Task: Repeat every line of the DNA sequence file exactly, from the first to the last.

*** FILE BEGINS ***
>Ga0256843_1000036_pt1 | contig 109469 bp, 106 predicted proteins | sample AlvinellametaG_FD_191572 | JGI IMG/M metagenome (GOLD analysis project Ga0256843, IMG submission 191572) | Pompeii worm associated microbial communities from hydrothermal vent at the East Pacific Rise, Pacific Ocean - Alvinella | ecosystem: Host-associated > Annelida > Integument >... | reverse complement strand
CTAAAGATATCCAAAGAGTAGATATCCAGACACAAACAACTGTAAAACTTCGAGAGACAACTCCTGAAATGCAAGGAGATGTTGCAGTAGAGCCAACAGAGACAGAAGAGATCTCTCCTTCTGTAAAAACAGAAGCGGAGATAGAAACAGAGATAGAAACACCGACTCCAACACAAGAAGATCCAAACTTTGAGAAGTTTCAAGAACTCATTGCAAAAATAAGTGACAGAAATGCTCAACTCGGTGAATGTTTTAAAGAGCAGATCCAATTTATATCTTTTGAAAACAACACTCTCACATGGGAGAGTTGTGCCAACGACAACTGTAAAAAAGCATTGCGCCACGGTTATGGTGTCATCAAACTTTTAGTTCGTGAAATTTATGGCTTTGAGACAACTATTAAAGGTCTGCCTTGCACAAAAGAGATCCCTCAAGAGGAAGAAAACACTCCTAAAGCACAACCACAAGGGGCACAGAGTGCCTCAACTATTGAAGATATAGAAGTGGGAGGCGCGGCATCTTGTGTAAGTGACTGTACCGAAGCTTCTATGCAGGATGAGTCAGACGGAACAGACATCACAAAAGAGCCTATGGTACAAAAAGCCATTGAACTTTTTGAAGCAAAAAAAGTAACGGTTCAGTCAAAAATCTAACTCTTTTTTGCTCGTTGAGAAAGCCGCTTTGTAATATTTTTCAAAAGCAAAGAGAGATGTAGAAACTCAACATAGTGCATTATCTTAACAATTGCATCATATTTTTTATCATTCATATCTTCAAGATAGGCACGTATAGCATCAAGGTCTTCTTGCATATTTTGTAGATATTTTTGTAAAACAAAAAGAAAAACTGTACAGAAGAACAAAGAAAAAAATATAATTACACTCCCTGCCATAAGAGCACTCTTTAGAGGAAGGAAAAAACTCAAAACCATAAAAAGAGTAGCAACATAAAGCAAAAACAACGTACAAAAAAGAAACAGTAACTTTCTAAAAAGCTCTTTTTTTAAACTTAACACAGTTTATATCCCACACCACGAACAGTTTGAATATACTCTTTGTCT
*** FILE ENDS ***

>Ga0256843_1000036_pt1 | contig 109469 bp, 106 predicted proteins | sample AlvinellametaG_FD_191572 | JGI IMG/M metagenome (GOLD analysis project Ga0256843, IMG submission 191572) | Pompeii worm associated microbial communities from hydrothermal vent at the East Pacific Rise, Pacific Ocean - Alvinella | ecosystem: Host-associated > Annelida > Integument >... | reverse complement strand
CTAAAGATATCCAAAGAGTAGATATCCAGACACAAACAACTGTAAAACTTCGAGAGACAACTCCTGAAATGCAAGGAGATGTTGCAGTAGAGCCAACAGAGACAGAAGAGATCTCTCCTTCTGTAAAAACAGAAGCGGAGATAGAAACAGAGATAGAAACACCGACTCCAACACAAGAAGATCCAAACTTTGAGAAGTTTCAAGAACTCATTGCAAAAATAAGTGACAGAAATGCTCAACTCGGTGAATGTTTTAAAGAGCAGATCCAATTTATATCTTTTGAAAACAACACTCTCACATGGGAGAGTTGTGCCAACGACAACTGTAAAAAAGCATTGCGCCACGGTTATGGTGTCATCAAACTTTTAGTTCGTGAAATTTATGGCTTTGAGACAACTATTAAAGGTCTGCCTTGCACAAAAGAGATCCCTCAAGAGGAAGAAAACACTCCTAAAGCACAACCACAAGGGGCACAGAGTGCCTCAACTATTGAAGATATAGAAGTGGGAGGCGCGGCATCTTGTGTAAGTGACTGTACCGAAGCTTCTATGCAGGATGAGTCAGACGGAACAGACATCACAAAAGAGCCTATGGTACAAAAAGCCATTGAACTTTTTGAAGCAAAAAAAGTAACGGTTCAGTCAAAAATCTAACTCTTTTTTGCTCGTTGAGAAAGCCGCTTTGTAATATTTTTCAAAAGCAAAGAGAGATGTAGAAACTCAACATAGTGCATTATCTTAACAATTGCATCATATTTTTTATCATTCATATCTTCAAGATAGGCACGTATAGCATCAAGGTCTTCTTGCATATTTTGTAGATATTTTTGTAAAACAAAAAGAAAAACTGTACAGAAGAACAAAGAAAAAAATATAATTACACTCCCTGCCATAAGAGCACTCTTTAGAGGAAGGAAAAAACTCAAAACCATAAAAAGAGTAGCAACATAAAGCAAAAACAACGTACAAAAAAGAAACAGTAACTTTCTAAAAAGCTCTTTTTTTAAACTTAACACAGTTTATATCCCACACCACGAACAGTTTGAATATACTCTTTGTCT